Starting with the title, Don’t Look Now: The Tale of the Pittsburgh Shuffler, the second play compensates for the lack of Pittsburgh essence in the first. In this casual romp, two Point Park University students Taylor (Caitlin Dobronz) and Jessica (Hope Anthony) hit the bar for a night on the town. They come in with focus, immediately ordering and downing two cherry bombs, shots as red as the Brillobox’s vibrant interior. Playwright Matt Henderson brilliantly captures both the timeless quality of them – they are there playing the age-old procrastination game of delaying the inevitable writing of an anthropology paper due the next day, and their time-specific presence as they banter about Tinder and Taylor Swift, both clad in skinny jeans and high-heeled boots. Dobronz is a delight to watch as she encapsulates a modern-day mean girl, clearly the leader of the duo. Dobronz also directs the show and has both girls bouncing between their phones and scanning the room for action, centering a cultivated and feigned indifference. Anthony gives Jessica her moments of strength, but they quickly fade under Dobronz’s withering looks and ringleader authority.

For anyone who attended the first installment of Mythburgh, there are a few hidden Easter eggs to delight the careful observer. Henderson played fortuneteller Swami Matt in one of the plays, and Taylor refers to Matt when she talks about seeing a psychic. This leads into a discussion of the “green being of Pittsburgh” who physically manifests as Ray (Jim Froehlich), although both girls misread him as dressed in Halloween costume as green juices ooze through white gauze mummifying his head. Dobronz has the girls fittingly nod to Halloween in the most noncommittal and stereotypical of female ways; Taylor dons bunny ears, and Jessica wears cat ears. Henderson weaves in the supernatural as a through element as Ray can communicate with both the girls and Pinky (Natalia Rose), a ghost who travels with Taylor and clearly distains her.

During the event, I ended up standing at a table and chatting with a friend of the actress who played the bartender. There we were, a couple of strangers who struck up a conversation; she was from Erie and had acted in some plays there. I recently moved back to the Burgh after many years in California, and a similar situation there would generally mean both parties would tacitly agree not to converse, or even make eye contact. People tend to stay in the safe space of being heads-down with their phone. I was reminded such moments are Pittsburgh stories in themselves – casual, genuine conversation evolving between two people who walked into a bar as strangers and came out enriched in some small way after connecting with someone else. The warmth of Pittsburghers is no myth, and it’s no small part of the city’s charm. Mythburgh ultimately reminds us our stories as individuals are inevitably about place, and they’re more interwoven with our city than we realize.

There will be one more installment of 12 Peers’ Mythburgh presented at the Brillobox on November 19th. Tickets to Mythburgh are always Name Your Own Price, but you can find out more here.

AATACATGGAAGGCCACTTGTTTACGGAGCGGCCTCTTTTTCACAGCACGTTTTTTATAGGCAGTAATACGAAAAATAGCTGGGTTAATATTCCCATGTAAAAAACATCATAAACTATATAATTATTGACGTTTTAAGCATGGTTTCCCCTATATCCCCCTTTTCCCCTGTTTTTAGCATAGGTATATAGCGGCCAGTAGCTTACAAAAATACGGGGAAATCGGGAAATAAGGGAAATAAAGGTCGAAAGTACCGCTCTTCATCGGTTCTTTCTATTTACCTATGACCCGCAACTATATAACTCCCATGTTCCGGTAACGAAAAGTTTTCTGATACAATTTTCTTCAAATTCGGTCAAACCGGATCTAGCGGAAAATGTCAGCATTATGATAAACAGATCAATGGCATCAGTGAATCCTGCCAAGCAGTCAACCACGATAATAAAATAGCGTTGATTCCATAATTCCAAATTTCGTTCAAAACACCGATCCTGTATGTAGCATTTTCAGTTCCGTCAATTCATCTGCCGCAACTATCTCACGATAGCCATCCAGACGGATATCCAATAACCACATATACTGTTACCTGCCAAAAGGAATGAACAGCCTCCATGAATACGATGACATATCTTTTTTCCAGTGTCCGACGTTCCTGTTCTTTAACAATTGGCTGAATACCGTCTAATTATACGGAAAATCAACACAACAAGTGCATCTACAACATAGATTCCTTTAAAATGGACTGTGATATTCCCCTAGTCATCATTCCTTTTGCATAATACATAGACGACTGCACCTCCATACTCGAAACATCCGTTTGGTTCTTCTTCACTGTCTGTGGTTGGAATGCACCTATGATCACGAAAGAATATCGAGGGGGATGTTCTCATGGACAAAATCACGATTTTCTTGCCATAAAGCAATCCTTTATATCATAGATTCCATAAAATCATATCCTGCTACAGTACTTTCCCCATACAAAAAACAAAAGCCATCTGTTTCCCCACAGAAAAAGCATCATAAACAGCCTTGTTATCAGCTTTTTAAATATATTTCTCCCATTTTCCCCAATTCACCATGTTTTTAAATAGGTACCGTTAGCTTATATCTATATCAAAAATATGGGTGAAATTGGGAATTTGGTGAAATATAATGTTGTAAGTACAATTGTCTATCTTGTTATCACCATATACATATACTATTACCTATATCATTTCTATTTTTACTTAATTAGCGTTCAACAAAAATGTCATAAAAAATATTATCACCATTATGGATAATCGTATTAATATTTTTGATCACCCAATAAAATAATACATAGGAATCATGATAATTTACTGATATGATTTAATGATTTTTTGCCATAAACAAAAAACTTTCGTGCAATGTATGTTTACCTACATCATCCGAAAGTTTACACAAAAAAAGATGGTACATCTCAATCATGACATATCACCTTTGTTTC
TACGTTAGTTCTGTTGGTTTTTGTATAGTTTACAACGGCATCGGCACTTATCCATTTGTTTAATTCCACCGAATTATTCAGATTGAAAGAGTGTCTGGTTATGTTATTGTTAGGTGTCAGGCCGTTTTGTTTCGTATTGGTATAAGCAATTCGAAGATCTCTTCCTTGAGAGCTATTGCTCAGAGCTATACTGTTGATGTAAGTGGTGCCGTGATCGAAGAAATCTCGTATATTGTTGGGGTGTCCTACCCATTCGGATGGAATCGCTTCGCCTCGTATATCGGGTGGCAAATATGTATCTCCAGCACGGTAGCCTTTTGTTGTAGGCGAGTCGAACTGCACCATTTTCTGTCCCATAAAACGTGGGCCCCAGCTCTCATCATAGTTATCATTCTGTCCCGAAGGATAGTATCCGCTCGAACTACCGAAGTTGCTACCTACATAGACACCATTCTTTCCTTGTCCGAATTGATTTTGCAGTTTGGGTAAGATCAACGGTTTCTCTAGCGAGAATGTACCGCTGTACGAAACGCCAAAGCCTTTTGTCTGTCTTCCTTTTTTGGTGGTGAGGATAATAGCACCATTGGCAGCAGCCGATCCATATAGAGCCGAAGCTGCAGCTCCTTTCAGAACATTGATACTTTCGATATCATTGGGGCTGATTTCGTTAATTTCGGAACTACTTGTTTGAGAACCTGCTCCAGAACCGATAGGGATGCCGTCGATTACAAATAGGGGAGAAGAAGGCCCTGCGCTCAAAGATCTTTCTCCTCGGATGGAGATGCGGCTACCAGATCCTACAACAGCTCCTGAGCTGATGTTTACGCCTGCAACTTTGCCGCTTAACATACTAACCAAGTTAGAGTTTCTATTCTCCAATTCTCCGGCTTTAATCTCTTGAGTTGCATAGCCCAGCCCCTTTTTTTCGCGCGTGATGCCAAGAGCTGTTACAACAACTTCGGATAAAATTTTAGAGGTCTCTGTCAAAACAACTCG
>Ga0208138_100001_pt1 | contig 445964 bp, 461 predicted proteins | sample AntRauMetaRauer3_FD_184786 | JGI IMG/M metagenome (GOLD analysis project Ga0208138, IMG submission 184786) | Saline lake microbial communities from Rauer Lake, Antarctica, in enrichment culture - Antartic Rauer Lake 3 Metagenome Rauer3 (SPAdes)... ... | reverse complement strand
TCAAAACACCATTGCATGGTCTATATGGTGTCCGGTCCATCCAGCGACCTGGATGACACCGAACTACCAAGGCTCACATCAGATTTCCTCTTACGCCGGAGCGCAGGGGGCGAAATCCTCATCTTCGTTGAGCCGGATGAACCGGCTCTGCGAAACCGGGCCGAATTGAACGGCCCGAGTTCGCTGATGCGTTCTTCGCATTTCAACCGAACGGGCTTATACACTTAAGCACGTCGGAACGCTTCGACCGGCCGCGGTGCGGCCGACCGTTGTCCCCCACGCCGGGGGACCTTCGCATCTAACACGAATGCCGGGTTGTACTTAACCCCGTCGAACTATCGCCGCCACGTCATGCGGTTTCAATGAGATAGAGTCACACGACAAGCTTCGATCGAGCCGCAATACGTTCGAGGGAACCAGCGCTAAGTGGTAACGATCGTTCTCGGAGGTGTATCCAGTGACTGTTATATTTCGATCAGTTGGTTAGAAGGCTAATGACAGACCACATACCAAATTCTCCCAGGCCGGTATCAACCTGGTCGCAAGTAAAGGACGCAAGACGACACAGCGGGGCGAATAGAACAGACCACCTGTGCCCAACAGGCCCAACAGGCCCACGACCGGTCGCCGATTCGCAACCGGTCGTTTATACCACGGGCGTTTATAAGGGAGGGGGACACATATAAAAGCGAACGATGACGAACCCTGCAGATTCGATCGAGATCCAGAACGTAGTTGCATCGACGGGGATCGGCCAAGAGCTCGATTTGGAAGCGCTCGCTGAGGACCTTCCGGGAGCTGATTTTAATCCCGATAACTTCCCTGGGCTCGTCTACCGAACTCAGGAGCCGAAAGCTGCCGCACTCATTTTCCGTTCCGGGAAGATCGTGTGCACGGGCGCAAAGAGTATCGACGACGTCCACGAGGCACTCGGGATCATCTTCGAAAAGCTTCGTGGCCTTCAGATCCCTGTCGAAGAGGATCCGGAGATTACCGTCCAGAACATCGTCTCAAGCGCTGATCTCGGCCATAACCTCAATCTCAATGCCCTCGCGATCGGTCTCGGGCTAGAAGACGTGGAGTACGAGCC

The Last of the Boys

22282100_1554313021278863_4299695260516918280_nWhat stands out most in The Theatre Factory’s production of Steven Dietz’s Last of the Boys is William Mitas’ commanding set design. The small 7-row theatre feels dwarfed by the massive set, looming as large as memories of the Vietnam War that provide the play’s backdrop. What begins as an annual visit and looks to be a shoot the shit session between Vietnam vets and friends, Ben (Dennis Kerr) and Jeeter (William Mitas, doing double duty as set designer), reveals layers as the visit progresses. Ben’s trailer sits nest-like atop the bald tires it’s perched on and provides the stage’s focal point. The trailer’s exterior looks like it would be at home in a modern-day reclaimed wood kitchen, but in fact, it’s just old and weather-beaten, much like Ben and Jeeter.

Before either main character even appears on stage, one starts to piece together Ben’s history as a proud veteran. Faded stickers plastered on the trailer and the outdoor icebox for beer read ARMY and Made in the USA. Despite being set in California, another sticker is in the shape of Michigan, and there’s a bumper sticker for the Great Lakes, letting us know this Midwestern boy landed far from home but maintains pride in his roots. The push and pull of home versus California is immediately relevant. As the play begins, Jeeter has just arrived at Ben’s, having driven from Ben’s father’s funeral in Michigan, which Ben chose not to attend, letting us know long-simmering father/son issues are now destined to remain forever unresolved.

Both men are gray and grizzled, and costume designer Matt Mylnarski neatly affirms their places in society with his costuming. Ben is a recluse with no need to impress anyone, as evidenced by his all-denim dad style. Jeeter is a humanities professor who teaches a course on the 1960s and has a penchant for bedding his female undergrads. Mitas appropriately plays Jeeter as bouncy and hyped, desperate to exude youth, but his bandana and t-shirt with an acid-tripping Rolling Stones logo paired with camouflaged cargo pants belong to a man who still hasn’t bridged the gap to the present.